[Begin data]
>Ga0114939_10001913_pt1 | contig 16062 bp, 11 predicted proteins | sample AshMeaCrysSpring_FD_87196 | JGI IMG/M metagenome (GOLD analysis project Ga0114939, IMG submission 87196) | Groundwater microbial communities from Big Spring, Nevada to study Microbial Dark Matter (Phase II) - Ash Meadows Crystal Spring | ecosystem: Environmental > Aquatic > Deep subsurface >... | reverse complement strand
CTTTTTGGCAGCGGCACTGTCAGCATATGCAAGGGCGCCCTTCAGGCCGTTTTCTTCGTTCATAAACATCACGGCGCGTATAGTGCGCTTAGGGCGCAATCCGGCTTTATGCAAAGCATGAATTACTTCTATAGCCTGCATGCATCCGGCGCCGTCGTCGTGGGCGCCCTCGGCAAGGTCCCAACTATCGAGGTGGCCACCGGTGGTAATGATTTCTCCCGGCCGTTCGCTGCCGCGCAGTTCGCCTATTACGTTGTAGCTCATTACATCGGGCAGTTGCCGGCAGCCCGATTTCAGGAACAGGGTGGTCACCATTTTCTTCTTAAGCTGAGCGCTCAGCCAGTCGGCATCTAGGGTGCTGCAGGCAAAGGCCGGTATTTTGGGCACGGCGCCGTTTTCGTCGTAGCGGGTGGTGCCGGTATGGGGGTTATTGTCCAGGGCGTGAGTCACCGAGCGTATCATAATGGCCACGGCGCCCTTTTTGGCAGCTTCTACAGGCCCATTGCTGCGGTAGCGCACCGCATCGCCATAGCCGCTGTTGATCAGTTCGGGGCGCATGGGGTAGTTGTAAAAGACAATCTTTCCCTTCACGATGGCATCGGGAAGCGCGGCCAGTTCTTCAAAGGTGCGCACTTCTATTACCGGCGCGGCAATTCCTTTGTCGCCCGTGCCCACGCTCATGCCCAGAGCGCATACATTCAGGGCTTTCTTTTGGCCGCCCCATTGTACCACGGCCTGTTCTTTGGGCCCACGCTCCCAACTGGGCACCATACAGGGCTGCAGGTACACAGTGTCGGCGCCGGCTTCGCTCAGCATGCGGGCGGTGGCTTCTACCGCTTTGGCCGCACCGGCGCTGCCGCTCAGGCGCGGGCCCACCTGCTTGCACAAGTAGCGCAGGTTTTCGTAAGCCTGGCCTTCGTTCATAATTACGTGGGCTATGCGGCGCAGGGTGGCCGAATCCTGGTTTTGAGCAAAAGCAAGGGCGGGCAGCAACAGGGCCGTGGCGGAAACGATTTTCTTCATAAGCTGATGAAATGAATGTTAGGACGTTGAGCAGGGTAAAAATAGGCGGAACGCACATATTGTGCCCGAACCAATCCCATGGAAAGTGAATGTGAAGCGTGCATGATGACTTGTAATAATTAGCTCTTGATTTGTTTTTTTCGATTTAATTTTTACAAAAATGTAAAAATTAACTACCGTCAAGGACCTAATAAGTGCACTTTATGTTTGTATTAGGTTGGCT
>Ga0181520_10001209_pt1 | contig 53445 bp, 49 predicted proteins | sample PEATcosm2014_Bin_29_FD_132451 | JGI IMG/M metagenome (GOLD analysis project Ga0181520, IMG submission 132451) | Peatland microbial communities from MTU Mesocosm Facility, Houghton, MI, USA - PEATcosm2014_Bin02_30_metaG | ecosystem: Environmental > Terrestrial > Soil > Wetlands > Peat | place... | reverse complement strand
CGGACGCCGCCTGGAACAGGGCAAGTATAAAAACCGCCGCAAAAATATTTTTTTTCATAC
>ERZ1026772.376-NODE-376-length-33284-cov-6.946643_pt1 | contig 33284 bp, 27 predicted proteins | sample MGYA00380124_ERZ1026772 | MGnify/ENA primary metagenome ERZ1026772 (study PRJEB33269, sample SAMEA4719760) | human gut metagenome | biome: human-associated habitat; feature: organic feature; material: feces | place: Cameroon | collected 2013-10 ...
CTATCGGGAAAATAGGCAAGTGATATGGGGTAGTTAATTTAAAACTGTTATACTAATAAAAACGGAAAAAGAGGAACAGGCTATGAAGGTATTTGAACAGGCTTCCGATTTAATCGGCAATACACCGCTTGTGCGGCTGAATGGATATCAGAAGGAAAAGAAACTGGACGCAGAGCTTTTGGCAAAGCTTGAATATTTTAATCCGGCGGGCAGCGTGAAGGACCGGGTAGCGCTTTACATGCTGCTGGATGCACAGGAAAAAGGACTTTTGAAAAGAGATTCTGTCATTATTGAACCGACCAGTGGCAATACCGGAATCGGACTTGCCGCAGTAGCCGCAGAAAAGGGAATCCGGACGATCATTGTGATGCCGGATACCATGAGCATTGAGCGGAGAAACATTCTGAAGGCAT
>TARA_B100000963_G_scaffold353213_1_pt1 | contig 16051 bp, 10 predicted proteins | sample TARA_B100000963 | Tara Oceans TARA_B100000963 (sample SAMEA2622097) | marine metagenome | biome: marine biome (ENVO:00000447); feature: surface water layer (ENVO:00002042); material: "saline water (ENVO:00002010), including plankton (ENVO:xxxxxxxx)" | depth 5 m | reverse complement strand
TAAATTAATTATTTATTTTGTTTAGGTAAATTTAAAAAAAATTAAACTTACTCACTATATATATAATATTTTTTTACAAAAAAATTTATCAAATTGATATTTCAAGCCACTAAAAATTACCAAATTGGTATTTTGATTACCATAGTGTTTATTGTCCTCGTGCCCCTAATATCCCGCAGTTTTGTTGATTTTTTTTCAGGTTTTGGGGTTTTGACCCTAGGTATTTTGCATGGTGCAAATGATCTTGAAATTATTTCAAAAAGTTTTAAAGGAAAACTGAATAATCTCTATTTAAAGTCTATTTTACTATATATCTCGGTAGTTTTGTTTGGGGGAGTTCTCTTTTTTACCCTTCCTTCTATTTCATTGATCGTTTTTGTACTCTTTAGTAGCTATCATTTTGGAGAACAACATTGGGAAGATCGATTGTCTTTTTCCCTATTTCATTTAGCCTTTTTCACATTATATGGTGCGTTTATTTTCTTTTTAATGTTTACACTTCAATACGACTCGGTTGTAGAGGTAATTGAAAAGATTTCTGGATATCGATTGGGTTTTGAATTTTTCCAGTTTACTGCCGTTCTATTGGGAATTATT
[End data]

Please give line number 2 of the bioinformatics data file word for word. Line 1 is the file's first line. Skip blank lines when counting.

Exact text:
CTTTTTGGCAGCGGCACTGTCAGCATATGCAAGGGCGCCCTTCAGGCCGTTTTCTTCGTTCATAAACATCACGGCGCGTATAGTGCGCTTAGGGCGCAATCCGGCTTTATGCAAAGCATGAATTACTTCTATAGCCTGCATGCATCCGGCGCCGTCGTCGTGGGCGCCCTCGGCAAGGTCCCAACTATCGAGGTGGCCACCGGTGGTAATGATTTCTCCCGGCCGTTCGCTGCCGCGCAGTTCGCCTATTACGTTGTAGCTCATTACATCGGGCAGTTGCCGGCAGCCCGATTTCAGGAACAGGGTGGTCACCATTTTCTTCTTAAGCTGAGCGCTCAGCCAGTCGGCATCTAGGGTGCTGCAGGCAAAGGCCGGTATTTTGGGCACGGCGCCGTTTTCGTCGTAGCGGGTGGTGCCGGTATGGGGGTTATTGTCCAGGGCGTGAGTCACCGAGCGTATCATAATGGCCACGGCGCCCTTTTTGGCAGCTTCTACAGGCCCATTGCTGCGGTAGCGCACCGCATCGCCATAGCCGCTGTTGATCAGTTCGGGGCGCATGGGGTAGTTGTAAAAGACAATCTTTCCCTTCACGATGGCATCGGGAAGCGCGGCCAGTTCTTCAAAGGTGCGCACTTCTATTACCGGCGCGGCAATTCCTTTGTCGCCCGTGCCCACGCTCATGCCCAGAGCGCATACATTCAGGGCTTTCTTTTGGCCGCCCCATTGTACCACGGCCTGTTCTTTGGGCCCACGCTCCCAACTGGGCACCATACAGGGCTGCAGGTACACAGTGTCGGCGCCGGCTTCGCTCAGCATGCGGGCGGTGGCTTCTACCGCTTTGGCCGCACCGGCGCTGCCGCTCAGGCGCGGGCCCACCTGCTTGCACAAGTAGCGCAGGTTTTCGTAAGCCTGGCCTTCGTTCATAATTACGTGGGCTATGCGGCGCAGGGTGGCCGAATCCTGGTTTTGAGCAAAAGCAAGGGCGGGCAGCAACAGGGCCGTGGCGGAAACGATTTTCTTCATAAGCTGATGAAATGAATGTTAGGACGTTGAGCAGGGTAAAAATAGGCGGAACGCACATATTGTGCCCGAACCAATCCCATGGAAAGTGAATGTGAAGCGTGCATGATGACTTGTAATAATTAGCTCTTGATTTGTTTTTTTCGATTTAATTTTTACAAAAATGTAAAAATTAACTACCGTCAAGGACCTAATAAGTGCACTTTATGTTTGTATTAGGTTGGCT